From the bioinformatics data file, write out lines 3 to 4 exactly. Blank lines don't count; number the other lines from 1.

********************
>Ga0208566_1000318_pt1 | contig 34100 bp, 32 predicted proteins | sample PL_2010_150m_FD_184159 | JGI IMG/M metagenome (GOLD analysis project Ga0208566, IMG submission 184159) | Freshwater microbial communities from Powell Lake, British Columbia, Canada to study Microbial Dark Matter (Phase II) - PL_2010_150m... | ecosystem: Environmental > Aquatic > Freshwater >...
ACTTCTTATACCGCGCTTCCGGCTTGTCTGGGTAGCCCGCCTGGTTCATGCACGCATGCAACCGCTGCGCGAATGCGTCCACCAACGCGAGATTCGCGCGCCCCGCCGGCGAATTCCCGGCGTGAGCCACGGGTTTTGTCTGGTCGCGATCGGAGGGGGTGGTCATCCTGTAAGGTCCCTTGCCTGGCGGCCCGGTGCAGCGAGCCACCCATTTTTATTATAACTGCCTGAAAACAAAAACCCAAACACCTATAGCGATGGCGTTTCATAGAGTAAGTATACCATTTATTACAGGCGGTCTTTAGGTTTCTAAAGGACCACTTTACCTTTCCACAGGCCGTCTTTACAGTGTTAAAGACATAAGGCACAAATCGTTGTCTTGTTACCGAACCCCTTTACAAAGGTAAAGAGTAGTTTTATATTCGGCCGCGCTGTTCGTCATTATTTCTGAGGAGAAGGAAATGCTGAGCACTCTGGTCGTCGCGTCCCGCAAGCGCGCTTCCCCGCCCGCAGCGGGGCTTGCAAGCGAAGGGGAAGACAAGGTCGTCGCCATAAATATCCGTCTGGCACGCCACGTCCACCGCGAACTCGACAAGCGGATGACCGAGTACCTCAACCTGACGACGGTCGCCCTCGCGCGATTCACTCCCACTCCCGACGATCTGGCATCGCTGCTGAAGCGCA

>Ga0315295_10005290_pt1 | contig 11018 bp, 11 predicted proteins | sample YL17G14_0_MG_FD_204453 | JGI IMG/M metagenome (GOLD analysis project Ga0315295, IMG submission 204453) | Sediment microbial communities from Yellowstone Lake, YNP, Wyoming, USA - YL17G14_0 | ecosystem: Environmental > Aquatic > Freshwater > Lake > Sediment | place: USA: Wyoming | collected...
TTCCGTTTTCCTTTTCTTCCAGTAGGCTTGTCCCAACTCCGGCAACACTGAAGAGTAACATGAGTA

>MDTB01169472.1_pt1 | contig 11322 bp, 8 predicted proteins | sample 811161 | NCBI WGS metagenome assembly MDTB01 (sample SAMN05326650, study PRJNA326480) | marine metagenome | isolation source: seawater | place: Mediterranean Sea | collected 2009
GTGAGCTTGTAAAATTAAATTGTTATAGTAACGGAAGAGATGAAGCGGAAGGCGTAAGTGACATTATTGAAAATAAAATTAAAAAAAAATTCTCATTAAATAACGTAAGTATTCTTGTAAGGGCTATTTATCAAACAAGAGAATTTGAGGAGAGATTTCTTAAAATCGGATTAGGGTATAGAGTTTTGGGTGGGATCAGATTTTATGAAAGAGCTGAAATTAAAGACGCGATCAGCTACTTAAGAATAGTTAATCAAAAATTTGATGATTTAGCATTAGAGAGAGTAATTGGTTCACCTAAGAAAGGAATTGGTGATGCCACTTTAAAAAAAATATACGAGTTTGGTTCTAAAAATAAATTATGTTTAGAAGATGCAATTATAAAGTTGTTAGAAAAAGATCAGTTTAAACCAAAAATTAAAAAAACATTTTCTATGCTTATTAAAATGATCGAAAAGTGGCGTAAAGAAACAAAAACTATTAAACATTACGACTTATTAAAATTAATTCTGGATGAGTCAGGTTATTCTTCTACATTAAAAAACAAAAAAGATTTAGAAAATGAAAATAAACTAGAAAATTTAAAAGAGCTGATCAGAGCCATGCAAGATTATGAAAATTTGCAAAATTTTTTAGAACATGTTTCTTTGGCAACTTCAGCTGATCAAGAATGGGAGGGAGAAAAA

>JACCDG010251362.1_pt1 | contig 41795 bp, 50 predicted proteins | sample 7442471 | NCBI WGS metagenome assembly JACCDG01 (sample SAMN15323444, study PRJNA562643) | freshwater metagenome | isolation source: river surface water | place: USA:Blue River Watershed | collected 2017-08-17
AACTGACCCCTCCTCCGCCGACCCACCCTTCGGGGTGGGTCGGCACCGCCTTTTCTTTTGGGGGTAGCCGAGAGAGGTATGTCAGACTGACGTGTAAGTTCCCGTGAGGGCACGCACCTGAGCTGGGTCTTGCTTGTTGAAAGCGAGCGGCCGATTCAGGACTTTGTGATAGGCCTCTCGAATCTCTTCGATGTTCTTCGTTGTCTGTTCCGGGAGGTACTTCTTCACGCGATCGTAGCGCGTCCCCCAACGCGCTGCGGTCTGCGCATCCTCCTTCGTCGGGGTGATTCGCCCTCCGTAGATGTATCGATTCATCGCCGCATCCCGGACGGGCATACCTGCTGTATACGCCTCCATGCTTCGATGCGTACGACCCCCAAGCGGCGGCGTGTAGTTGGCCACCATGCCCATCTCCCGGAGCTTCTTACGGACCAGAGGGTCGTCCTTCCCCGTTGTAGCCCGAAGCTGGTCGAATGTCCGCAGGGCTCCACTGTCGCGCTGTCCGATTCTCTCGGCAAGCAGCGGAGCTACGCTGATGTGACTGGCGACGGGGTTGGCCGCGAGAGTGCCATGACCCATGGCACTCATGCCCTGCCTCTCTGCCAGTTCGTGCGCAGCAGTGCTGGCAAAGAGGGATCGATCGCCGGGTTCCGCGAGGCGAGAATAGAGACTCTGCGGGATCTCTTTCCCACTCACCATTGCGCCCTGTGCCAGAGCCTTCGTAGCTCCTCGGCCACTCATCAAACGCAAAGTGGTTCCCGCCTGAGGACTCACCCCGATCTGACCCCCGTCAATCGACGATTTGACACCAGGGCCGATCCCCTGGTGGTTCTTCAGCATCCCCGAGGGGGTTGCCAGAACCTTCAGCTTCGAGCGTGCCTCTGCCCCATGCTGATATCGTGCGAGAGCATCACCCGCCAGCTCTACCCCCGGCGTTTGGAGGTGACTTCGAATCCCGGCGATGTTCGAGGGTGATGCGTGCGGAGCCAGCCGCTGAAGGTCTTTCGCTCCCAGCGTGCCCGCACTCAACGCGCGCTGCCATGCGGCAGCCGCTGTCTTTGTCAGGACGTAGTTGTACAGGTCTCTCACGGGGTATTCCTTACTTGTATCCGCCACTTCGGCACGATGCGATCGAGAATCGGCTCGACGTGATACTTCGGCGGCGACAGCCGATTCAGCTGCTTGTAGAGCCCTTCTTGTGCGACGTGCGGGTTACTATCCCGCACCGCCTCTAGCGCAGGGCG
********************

>Ga0315295_10005290_pt1 | contig 11018 bp, 11 predicted proteins | sample YL17G14_0_MG_FD_204453 | JGI IMG/M metagenome (GOLD analysis project Ga0315295, IMG submission 204453) | Sediment microbial communities from Yellowstone Lake, YNP, Wyoming, USA - YL17G14_0 | ecosystem: Environmental > Aquatic > Freshwater > Lake > Sediment | place: USA: Wyoming | collected...
TTCCGTTTTCCTTTTCTTCCAGTAGGCTTGTCCCAACTCCGGCAACACTGAAGAGTAACATGAGTA